Across the transom, you’ll find a very generous full width-boarding platform, with a substantial ‘T’ style-boarding ladder in the starboard corner providing access through to the walk-thru. Opposite is a sizeable live bait tank with viewing window, while in the middle is a really neat bait station with storage underneath, rod holders and cup holders built in.
In the centre of the transom are two large lockers that house all the onboard systems for the boat such as the batteries and switches. There are four-rod holders built into the coamings and a further six in the rocket launcher.
We took the 620 HT out for a spin on Lake Tarawera, arguably one of the most picturesque lakes in the Rotorua district. Our test boat was fitted with a Mercury 150hp four-stroke, the maximum engine rating for the hull.
The Mercury 150 4S was a good match, and we managed to squeeze 41.0 knots out of the boat with a comfortable cruise speed of 31 knots at 4000rpm. The 150hp 4S sits at the high end of the horsepower rating for the hull, with it able to be powered by as little as 115hp. I reckon the 150hp was a good option, especially if you want to load the boat up with gear and passengers. Feeding the 150hp 4S is a 130L underfloor fuel tank.
Sensitive to Trim
I found the 620 HT quite sensitive to trim when underway, noticing that when you trim the bow of the boat down, you experience a significant decrease in speed. Trim it up, and it gathers speed quite quickly.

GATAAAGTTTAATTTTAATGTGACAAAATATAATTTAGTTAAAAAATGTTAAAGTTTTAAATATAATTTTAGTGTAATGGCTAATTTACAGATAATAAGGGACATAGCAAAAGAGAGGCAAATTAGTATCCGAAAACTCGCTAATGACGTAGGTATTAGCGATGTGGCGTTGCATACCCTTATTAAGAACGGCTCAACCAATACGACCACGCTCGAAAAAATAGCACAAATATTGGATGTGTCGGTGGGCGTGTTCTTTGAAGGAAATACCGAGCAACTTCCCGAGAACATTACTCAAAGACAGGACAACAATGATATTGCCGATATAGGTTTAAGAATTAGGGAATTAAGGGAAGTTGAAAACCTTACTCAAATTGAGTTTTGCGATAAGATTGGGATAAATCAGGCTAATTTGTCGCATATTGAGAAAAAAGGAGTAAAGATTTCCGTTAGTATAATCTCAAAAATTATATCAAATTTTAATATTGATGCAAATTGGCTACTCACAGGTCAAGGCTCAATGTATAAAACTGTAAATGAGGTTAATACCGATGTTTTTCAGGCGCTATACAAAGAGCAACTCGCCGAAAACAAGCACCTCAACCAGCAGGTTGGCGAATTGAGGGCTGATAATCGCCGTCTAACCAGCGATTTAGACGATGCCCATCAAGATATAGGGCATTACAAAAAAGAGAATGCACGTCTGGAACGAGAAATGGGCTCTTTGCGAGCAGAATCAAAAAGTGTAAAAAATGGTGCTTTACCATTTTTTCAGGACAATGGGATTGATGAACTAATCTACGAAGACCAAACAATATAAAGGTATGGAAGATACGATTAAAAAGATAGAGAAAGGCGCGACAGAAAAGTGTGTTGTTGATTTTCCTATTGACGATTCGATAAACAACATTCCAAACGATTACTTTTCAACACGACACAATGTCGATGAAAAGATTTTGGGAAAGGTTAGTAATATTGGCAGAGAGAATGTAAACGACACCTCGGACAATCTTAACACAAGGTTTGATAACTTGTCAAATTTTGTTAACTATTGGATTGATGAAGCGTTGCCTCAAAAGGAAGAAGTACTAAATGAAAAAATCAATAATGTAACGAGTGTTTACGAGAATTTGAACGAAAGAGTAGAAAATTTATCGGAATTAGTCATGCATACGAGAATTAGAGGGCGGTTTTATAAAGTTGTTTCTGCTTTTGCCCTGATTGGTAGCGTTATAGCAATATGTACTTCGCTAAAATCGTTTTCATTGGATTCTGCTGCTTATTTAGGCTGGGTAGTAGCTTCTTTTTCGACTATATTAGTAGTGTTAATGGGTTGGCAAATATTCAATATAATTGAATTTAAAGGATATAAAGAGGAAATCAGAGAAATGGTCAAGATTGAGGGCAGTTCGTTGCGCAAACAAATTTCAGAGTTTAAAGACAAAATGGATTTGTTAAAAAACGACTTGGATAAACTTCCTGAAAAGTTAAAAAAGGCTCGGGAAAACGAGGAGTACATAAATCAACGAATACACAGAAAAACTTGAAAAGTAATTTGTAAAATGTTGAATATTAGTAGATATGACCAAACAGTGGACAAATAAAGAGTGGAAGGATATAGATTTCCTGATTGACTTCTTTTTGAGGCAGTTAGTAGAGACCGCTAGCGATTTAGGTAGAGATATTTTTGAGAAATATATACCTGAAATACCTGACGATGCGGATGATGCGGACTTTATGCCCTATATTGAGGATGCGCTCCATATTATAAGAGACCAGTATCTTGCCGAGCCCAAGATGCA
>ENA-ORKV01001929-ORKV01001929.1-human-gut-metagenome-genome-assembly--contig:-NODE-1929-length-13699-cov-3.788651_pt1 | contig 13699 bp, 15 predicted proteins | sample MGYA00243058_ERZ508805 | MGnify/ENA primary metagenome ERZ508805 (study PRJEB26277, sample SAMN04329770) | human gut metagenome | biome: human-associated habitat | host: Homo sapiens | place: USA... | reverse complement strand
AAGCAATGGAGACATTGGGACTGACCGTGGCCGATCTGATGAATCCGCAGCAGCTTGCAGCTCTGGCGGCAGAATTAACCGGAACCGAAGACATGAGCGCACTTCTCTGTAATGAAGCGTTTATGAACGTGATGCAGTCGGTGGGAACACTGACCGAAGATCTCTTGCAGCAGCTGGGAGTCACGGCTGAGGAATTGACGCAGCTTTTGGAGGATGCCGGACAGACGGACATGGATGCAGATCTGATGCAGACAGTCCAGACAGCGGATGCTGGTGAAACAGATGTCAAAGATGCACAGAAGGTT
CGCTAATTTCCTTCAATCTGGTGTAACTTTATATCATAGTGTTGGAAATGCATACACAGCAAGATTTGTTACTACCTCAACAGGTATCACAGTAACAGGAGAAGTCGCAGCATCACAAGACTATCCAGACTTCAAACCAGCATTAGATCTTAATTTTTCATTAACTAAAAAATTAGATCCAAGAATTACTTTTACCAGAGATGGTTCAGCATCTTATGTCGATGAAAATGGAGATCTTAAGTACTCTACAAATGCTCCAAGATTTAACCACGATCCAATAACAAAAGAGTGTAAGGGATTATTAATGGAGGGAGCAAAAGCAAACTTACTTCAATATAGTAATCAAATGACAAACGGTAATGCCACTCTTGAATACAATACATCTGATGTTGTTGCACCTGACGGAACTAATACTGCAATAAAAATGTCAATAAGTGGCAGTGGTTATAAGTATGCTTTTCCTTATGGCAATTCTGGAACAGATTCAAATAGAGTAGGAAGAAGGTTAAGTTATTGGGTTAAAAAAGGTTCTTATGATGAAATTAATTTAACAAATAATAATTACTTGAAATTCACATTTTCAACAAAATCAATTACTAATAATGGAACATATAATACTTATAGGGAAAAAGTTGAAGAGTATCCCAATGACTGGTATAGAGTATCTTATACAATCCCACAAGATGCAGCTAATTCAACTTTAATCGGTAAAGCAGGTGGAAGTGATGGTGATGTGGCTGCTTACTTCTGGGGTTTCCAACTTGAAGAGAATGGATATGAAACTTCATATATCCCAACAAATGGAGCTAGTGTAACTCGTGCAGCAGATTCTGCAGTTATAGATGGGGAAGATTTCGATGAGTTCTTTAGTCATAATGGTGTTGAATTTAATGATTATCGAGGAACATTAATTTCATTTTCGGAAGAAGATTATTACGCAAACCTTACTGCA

The 620 hull has a 5mm bottom with 4mm sides, with a 3mm cabin. The hull is a relatively shallow deadrise of 17 deg. Our test day conditions were virtually calm, so was quite difficult to find any rough water. However, I have tested similarly sized hulls from the Seaboss range in the past, and I’ve always found them to be a solid performer. Stability at rest was good, with the hull only showing a very slight heel as two of us moved around the cockpit.
The 620HT comes on a tandem axle trailer and weights around 1420kg. Launching and retrieving wasn’t a problem, with two of us managing easily enough.
Overall, the 620 HT is a great boat. Well finished, well appointed and for a touch over $89,000, it’s a lot of boat for your money. As I outlined earlier, Seaboss is a boutique brand with a compact range that caters to most sectors of the alloy boat market. The quality and finish of the boats has always been up with the very best and being a smaller brand, Ron Baskett and his team apply even more attention to detail in presenting a fabulously well-finished product.
With a steady number of hulls continuously coming through the factory, you won’t have the wait time of some of the much bigger brands with dealer networks, so getting that new boat for this summer probably won’t take as long as you might think.
- Model & Model: Seaboss 620 HT
- Price as tested: $89,750
- Type: Hardtop
- Construction: Alumnium
- LOA: 6.2m
- Beam: 2.42m
- Deadrise: 17 Degree
- Height on trailer: 2.95m
- Trailerable weight: 1420kg
- Test Power: 150hp
- Power options: Outboard
- HP Range: 115hp-150hp
- Fuel Capacity: 130L
- Trailer: Tandem
Notable Standard Items
Side coaming pockets, fully lined cabin with squb, rear boarding platform, 4 x rod holders, boarding ladder, live bait tank.
Notable Options on Test Boat
150hp Mercury four-stroke, paint, Maxwell anchor winch.